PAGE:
By Chris Turner
Director of Communications, TBC
I hear the naysayers. They say newspaper is dead. Or, if not dead, is dying, or on life support, or limping to an inglorious death, or breathing its last, or turning blue. Or as one friend would say of newspaper’s current state, “It wouldn’t fog a mirror.”
As someone who loves newspapers and has been associated with newspaper production for the better part of 30 years, I agree, sort of. But not completely.
There are many reasons for the death or decline of newspaper, especially printed versions. The rise of a younger generation and a natural inclination toward digital information is one. The escalating cost of paper and ink is another. However, and it guts this newspaper man that a significant reason for the decline of newspaper is that those who produce local newspapers are out of touch with their readership. They push an agenda that nobody’s buying rather than producing news that reflects and informs their communities. I see that exact thing happening with Tennessee’s larger urban newspapers and I see it in other cities around the country.
Despite the apparent death spiral, I believe there is a simple solution to solving the problem. Just ask people what they want to read and give it to them.
That’s exactly what we’ve done with your state Baptist newspaper, the Baptist and Reflector.
You may have noticed that the Baptist and Reflector has experienced significant changes over the past two years. It’s gone from weekly to bi-weekly and it’s undergone a major redesign. We’ve launched an online version (BaptistandReflector.org) and a Facebook page (Facebook.com/TnBaptist). You, our readers, had a lot to do with those changes. You know that fence post wisdom that warns about asking a Baptist for their opinion for fear they’ll give it to you? Well, we ignored it and asked anyway. You definitely gave us your opinion and we’re glad you did.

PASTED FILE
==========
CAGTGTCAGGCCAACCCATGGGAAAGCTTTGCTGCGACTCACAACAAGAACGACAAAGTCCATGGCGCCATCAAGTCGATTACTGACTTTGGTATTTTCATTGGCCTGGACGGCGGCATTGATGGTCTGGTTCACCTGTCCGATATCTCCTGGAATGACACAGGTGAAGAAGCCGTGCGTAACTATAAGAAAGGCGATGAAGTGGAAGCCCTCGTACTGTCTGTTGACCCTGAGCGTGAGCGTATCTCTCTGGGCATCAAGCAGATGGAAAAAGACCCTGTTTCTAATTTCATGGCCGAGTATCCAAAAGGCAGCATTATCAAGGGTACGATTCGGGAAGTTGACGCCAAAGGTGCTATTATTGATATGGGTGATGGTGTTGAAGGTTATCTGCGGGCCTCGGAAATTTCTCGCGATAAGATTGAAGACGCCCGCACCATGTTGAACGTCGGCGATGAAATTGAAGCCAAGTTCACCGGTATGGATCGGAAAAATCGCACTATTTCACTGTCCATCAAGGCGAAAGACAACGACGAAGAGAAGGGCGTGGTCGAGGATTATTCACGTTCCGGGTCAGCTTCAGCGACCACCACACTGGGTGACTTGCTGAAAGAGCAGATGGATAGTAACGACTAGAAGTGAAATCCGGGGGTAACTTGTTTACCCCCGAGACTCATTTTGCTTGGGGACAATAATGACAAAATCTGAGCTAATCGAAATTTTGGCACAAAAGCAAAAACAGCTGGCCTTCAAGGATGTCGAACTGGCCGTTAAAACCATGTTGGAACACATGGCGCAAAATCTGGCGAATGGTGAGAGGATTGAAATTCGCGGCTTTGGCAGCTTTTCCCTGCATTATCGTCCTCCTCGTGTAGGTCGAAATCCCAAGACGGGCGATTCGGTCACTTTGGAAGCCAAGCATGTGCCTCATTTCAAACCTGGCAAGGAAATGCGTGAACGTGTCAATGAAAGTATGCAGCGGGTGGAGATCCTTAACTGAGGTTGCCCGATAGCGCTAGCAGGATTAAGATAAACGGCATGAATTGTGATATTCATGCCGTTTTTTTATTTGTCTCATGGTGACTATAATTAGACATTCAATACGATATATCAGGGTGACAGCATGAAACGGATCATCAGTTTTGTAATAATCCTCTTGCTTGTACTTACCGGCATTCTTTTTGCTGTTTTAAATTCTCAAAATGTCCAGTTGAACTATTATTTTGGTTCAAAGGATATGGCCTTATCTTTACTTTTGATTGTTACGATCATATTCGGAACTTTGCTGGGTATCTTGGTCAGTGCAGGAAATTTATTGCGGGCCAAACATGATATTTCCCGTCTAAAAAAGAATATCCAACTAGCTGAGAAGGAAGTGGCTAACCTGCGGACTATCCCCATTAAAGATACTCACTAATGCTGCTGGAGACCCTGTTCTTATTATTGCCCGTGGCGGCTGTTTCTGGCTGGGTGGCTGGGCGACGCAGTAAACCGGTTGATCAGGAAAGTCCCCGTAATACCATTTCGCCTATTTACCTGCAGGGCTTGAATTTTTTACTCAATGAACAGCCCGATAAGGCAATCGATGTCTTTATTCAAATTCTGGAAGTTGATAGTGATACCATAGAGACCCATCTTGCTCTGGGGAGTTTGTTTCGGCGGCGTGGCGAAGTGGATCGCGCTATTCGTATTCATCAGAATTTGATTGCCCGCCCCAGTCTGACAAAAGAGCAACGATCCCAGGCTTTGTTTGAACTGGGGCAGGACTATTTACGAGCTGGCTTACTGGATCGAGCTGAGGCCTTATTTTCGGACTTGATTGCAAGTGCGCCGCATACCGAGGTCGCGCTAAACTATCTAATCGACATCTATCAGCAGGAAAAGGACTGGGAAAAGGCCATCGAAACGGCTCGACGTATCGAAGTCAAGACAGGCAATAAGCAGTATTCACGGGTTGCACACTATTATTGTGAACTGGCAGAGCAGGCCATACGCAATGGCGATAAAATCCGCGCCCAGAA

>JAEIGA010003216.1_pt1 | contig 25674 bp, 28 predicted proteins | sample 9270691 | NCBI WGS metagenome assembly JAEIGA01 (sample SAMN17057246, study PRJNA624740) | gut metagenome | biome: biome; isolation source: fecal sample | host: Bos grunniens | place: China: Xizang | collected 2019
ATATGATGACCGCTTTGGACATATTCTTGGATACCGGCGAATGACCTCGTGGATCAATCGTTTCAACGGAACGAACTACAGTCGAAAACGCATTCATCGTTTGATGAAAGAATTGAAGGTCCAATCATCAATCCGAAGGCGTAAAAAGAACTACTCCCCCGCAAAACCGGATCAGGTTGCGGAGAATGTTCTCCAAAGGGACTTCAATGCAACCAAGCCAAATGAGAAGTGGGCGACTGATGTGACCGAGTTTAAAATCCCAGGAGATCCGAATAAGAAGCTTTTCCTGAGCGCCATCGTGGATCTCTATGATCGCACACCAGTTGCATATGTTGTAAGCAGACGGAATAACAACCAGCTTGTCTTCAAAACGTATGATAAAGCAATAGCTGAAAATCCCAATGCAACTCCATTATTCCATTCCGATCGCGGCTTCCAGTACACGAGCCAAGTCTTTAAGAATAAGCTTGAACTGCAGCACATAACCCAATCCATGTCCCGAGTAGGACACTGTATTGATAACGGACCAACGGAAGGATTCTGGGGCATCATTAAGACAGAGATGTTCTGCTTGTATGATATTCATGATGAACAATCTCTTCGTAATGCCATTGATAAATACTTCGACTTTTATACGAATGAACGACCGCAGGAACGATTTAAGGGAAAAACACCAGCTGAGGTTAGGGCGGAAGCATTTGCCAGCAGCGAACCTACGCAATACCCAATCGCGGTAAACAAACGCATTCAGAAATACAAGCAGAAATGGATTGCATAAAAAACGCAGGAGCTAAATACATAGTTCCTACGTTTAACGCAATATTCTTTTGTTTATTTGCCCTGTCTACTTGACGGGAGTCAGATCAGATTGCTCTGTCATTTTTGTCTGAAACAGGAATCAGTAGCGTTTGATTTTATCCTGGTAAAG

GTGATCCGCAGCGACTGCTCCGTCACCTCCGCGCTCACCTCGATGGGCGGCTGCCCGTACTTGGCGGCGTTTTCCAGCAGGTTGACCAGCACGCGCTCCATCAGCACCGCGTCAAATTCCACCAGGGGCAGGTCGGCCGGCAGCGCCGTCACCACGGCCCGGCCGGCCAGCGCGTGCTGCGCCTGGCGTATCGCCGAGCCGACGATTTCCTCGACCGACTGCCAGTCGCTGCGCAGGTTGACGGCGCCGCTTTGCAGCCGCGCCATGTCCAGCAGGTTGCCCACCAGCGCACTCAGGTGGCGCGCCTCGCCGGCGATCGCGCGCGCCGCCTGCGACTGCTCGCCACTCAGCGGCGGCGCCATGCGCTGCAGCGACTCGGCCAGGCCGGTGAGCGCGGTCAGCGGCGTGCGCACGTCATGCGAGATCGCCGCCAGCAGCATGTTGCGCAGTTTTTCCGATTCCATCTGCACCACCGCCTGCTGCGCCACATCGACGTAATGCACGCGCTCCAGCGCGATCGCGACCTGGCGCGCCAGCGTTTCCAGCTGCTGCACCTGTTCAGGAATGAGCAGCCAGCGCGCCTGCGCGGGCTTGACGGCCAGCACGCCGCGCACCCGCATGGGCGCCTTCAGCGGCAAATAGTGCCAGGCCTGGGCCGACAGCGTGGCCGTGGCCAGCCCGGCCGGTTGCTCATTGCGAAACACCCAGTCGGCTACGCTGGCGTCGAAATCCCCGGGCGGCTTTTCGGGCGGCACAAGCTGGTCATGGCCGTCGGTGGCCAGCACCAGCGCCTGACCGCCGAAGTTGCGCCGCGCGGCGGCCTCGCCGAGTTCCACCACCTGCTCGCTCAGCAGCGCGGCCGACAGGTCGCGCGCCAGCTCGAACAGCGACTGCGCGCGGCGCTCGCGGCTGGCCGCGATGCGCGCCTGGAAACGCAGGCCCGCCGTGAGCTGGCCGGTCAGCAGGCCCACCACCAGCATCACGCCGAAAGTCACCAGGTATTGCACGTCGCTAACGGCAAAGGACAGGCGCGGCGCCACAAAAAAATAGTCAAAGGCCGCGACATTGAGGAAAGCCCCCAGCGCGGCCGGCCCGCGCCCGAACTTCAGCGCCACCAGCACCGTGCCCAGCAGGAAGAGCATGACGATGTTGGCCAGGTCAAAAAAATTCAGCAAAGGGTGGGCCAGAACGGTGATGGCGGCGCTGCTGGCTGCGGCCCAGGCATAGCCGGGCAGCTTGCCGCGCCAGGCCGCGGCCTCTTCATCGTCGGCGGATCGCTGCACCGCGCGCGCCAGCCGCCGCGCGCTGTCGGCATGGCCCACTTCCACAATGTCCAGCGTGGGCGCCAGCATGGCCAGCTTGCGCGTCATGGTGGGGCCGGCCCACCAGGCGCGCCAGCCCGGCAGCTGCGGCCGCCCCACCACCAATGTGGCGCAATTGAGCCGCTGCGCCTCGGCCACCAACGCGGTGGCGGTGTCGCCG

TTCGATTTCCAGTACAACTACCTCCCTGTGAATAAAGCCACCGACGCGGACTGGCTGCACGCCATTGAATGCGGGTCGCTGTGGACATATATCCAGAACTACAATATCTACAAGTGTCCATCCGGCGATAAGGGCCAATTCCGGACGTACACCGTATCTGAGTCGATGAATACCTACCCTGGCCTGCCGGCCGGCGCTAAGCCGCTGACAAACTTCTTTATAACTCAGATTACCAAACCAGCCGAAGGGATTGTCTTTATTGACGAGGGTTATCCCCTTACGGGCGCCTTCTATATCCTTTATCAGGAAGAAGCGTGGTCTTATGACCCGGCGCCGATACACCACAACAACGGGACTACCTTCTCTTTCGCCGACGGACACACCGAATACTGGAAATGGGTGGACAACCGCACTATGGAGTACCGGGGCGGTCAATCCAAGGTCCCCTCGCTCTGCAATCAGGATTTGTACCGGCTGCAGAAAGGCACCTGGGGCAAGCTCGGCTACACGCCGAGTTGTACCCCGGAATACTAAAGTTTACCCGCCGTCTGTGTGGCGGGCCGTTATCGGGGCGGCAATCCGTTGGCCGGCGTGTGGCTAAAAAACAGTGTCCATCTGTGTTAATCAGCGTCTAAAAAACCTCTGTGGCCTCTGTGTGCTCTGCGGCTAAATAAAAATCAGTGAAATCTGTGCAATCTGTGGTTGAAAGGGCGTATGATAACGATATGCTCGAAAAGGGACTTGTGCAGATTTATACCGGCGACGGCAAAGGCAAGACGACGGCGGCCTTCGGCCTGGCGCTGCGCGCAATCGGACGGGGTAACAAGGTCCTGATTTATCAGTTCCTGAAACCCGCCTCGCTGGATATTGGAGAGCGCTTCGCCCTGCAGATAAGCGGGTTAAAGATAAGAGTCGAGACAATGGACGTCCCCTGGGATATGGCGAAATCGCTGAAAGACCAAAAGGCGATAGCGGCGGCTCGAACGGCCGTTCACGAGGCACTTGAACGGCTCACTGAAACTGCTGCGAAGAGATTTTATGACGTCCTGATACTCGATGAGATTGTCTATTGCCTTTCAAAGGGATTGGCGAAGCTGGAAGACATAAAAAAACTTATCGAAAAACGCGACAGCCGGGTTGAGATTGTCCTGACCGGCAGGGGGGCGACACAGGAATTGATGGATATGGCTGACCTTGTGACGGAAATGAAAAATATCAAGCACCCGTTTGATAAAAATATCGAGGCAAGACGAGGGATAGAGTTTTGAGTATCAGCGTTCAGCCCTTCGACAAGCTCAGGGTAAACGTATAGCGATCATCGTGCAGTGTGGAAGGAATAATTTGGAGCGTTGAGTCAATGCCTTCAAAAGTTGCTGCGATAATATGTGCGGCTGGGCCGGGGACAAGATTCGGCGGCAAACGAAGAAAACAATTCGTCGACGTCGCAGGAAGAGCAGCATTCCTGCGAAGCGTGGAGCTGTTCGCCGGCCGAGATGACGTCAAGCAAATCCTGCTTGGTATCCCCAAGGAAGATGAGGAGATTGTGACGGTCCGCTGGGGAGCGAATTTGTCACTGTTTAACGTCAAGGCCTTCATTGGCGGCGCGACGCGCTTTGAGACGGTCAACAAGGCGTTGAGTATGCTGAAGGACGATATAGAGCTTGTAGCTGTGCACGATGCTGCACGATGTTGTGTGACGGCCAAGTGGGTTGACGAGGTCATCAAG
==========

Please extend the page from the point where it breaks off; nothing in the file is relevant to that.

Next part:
When asked in a survey what you wanted your state Baptist newspaper to be, overwhelmingly 66 percent of you responded that you wanted to, “read news about Tennessee Baptists and Tennessee Baptist churches.” In response, Editor Lonnie Wilkey has led his team to root out those great stories about how Tennessee Baptists are reaching Tennessee and reaching the nations for the purpose of changing the world around them.
Also, Lonnie’s team has committed itself to providing our readers with news that helps inform the biblical worldview of Tennessee Baptists. His team is tackling the hard issues facing Tennesseans. In the past two years, the Baptist and Reflector has addressed drug, alcohol, and other addictions. There was an issue dedicated to the same-sex marriage ruling. Teens and pornography was another important issue. Abortion another. Poverty another. I just looked at his planning board and there is plenty of reason for you to stay tuned (and subscribed) to the Baptist and Reflector.
Sunday, Aug. 28, is Baptist and Reflector Day. We set aside that Sunday every year to make a push for a larger readership. Yes, we’d like to increase subscriptions (which are only $15 for the year). However, we believe we live in an age when Christians need good news about Kingdom work being done in a hostile world, and could use some solid help knowing how to navigate our increasingly hostile culture. We believe every issue of the Baptist and Reflector delivers on both, and we want it to positively influence more Tennessee Baptists.
The Baptist and Reflector is far from dead or dying. In fact, it is quite healthy. We have 24,500 print subscribers and according to industry standards, that figure conservatively translates to 60,000-plus readers. We send our weekly e-newsletter to more than 17,500 people, 22 percent of which open the e-mail. Industry standards say anything over 20 percent indicates an engaged audience (but we already knew that). And, the readership of our BaptistandReflector.org website is steadily climbing. Since last October’s launch, we’ve had more than 56,000 unique readers who have tallied more than 200,000 page views.
The Baptist and Reflector carries 180-plus years of serving Tennessee Baptists and we believe its best days are ahead of it. If you or your church has an interest in a subscription or would like more information about the Baptist and Reflector, please call Mary Nimmo at 615-371-7929.